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The deposition parameters, including the ratio of low frequency (LF) power to high frequency (HF) power and the TEOS flow rate, were varied to investigate their effect on the residual stress, the deposition rate, and the etch rate of TEOS silicon dioxide film. Analysis of variance (ANOVA) statistical technique was used to verify that the experimental data are valid rather than coincidences of random sampling. The calculated P-values of the deposition parameters verify that the ratio of LF/HF power and the TEOS flow rate significantly affect the residual stress and the etch rate of the films. For the deposition rate, only the TEOS flow rate has a significant effect. The difference in the intrinsic and thermal stresses of TEOS silicon dioxide films co-deposited on the silicon and stainless steel wafers are presented and discussed. TEOS silicon dioxide films are electrically characterized at elevated temperatures (up to 300 °C) using metal-insulator-metal (MIM) capacitors. The characterizations show that capacitance decreases with increasing temperature, as well as with the process thermal budget (temperature × time). Here the discusses about the relationships between the deposition parameters and properties of thick (e.g., 5 μm) tetraethylorthosilicate (TEOS) silicon dioxide films deposited on silicon wafers using a dual-frequency plasma-enhanced chemical vapor deposition (PECVD) system. 

Shih-Shian Ho received his B.S. and M.S. degrees in Mechanical Engineering from National Taipei University of Technology and National Central University.Here he repotred about 5 μm-thick TEOS silicon dioxide films were developed for MEMS devices. he received his Ph.D. in Materials Science and Engineering from Case Western Reserve University. From 2003 to 2004, he was an engineer in Industrial Technology Research Institute, Taiwan where he held a PI position to manage Frontier Innovation Project: Ductile-mode Fabrication Process of Lithium Niobate Hybrid Wafer. In 2004, he joined Carnegie Institution of Washington to synthetically grow the biggest ever single-crystal diamond (>10 carats; IIa quality). His research pursues innovation in media-compatible sensors and actuators for harsh environment applications by combining design and modeling, materials and fabrication, and testing and packaging.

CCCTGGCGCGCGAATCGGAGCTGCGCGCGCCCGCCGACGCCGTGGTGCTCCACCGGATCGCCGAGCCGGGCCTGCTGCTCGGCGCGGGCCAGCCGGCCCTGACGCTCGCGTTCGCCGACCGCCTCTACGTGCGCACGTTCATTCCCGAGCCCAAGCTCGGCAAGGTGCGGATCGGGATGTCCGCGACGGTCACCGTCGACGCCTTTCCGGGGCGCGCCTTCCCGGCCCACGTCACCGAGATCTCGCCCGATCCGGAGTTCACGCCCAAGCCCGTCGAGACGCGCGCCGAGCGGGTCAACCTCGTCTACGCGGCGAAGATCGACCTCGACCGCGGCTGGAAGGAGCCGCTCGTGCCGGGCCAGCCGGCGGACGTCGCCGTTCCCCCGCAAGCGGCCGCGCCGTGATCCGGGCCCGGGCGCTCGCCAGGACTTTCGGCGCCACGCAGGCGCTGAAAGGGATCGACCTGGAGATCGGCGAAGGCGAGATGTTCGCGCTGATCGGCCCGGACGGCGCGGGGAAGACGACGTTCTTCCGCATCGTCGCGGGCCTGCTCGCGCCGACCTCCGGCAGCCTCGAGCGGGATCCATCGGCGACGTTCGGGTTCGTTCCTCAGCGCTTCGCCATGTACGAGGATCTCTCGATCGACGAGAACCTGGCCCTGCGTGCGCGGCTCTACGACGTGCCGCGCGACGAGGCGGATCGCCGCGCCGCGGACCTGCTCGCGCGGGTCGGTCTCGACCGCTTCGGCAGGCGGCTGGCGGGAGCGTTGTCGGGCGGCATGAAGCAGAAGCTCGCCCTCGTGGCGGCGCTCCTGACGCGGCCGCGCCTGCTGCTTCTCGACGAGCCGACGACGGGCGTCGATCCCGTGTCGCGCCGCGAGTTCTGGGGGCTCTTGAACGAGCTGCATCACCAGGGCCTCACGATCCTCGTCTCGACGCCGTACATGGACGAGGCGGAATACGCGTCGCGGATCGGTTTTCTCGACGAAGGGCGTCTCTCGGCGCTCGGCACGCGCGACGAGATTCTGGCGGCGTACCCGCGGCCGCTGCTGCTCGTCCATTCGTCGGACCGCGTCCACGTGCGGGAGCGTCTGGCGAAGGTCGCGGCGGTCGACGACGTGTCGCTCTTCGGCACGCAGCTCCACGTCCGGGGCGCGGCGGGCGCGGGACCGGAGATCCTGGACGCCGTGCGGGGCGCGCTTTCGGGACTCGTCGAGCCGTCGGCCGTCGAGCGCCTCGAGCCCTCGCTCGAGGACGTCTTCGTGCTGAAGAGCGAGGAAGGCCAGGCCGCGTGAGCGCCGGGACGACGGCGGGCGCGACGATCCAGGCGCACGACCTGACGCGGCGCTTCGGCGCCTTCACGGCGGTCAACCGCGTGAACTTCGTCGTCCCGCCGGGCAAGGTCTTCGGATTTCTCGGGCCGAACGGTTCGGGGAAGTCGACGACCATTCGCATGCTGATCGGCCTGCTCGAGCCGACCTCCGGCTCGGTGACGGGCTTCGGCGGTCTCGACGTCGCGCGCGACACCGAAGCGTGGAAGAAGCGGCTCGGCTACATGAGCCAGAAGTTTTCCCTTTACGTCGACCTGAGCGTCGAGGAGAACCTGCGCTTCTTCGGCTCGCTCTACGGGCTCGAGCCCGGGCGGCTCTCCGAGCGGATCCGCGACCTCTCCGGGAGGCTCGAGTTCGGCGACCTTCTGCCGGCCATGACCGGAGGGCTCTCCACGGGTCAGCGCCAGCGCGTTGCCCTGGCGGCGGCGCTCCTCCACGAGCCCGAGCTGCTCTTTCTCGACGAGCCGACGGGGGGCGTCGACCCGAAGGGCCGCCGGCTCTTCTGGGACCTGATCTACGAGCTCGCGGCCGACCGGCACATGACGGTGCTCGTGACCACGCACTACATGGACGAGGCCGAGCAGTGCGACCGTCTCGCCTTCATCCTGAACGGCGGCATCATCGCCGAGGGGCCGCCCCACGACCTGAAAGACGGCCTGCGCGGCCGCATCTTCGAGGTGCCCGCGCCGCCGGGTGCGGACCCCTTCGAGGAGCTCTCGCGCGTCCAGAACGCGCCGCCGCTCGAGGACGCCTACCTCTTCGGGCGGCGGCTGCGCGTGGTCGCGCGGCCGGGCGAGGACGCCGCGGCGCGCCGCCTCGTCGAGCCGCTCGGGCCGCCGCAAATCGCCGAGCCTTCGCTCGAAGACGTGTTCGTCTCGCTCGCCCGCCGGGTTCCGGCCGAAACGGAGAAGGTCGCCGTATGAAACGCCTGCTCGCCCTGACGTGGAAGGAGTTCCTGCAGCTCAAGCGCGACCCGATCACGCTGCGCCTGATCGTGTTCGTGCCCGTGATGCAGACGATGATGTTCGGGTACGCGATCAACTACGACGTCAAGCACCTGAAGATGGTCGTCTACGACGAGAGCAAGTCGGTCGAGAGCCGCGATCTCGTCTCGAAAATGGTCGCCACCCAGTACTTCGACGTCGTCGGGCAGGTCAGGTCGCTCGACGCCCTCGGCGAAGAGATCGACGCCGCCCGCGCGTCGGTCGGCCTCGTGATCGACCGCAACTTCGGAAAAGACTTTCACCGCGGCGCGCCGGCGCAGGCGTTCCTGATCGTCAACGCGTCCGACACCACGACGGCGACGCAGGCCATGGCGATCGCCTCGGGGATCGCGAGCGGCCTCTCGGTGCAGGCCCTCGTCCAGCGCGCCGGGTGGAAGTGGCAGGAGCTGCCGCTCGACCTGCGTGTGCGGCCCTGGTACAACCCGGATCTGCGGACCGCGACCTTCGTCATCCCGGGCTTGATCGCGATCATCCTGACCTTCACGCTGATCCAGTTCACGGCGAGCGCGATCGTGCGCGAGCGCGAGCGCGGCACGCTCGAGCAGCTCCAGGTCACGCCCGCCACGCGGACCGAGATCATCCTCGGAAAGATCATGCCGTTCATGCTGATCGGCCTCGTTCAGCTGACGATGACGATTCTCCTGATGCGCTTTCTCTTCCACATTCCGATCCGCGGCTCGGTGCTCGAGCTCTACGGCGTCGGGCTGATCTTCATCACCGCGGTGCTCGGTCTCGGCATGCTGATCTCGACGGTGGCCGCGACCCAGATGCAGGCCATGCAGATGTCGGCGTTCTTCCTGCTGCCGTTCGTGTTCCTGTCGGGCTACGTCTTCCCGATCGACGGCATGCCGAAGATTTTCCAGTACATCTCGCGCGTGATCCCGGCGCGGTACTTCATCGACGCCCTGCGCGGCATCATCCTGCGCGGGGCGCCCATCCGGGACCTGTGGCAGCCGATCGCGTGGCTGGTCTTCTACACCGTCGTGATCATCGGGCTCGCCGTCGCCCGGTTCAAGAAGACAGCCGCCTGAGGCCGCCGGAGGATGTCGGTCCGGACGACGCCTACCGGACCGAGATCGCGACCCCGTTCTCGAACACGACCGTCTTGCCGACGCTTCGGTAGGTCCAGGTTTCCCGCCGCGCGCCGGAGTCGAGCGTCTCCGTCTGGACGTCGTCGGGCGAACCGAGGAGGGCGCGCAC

Silicon dioxide films show a good performance: the capacitance of metal-insulator-metal capacitor was studies up to 300 °C,The MIM capacitor exhibits a negative TCC of ?6–?10 PPM/°C from room temperature to 300 °C. Research by Mehran Mehregany, he received his Ph.D. in Electrical Engineering from Massachusetts Institute of Technology in 1990, when he joined Case Western Reserve University. Mehregany—on behalf of Case Western Reserve University—founded the Case School of Engineering San Diego in July 2007, and its Wireless Health and Wearable Computing programs in 2011 and 2014, respectively. He is the Director of Case School of Engineering San Diego and Goodrich Professor of Engineering Innovation. He is a faculty of the Electrical Engineering and Computer Science Department, with a secondary appointment in the Biomedical Engineering Department. Previously, he was a consultant to the Robotic Systems Research Department at AT&T Bell Laboratories (1986–1990), where he was a key contributor to groundbreaking research in microelectromechanical systems (MEMS). From November 2009 through August 2010 (taking a leave from Case), Mehregany was the founding Executive Vice President of Engineering, Chief of Engineering Research, and the Gary and Mary West Endowed Chair of Wireless Health Technology at the West Health Institute (fka, West Wireless Health Institute. During this period, he formulated the Institute's engineering program, recruited the initial talent and launched the initial research activities and product developments, including Sense4Baby, which is being commercialized. Mehregany is well known for his research in the area of sensors, MEMS and silicon carbide. He has over 360 publications describing his work, holds 20 U.S. patents, is the recipient of a number of awards/honors and has founded several technology startups. His research interests are sensors, micro/nano-electro-mechanical systems, silicon carbide technology and microsystems, wearables and wireless health.


 

 

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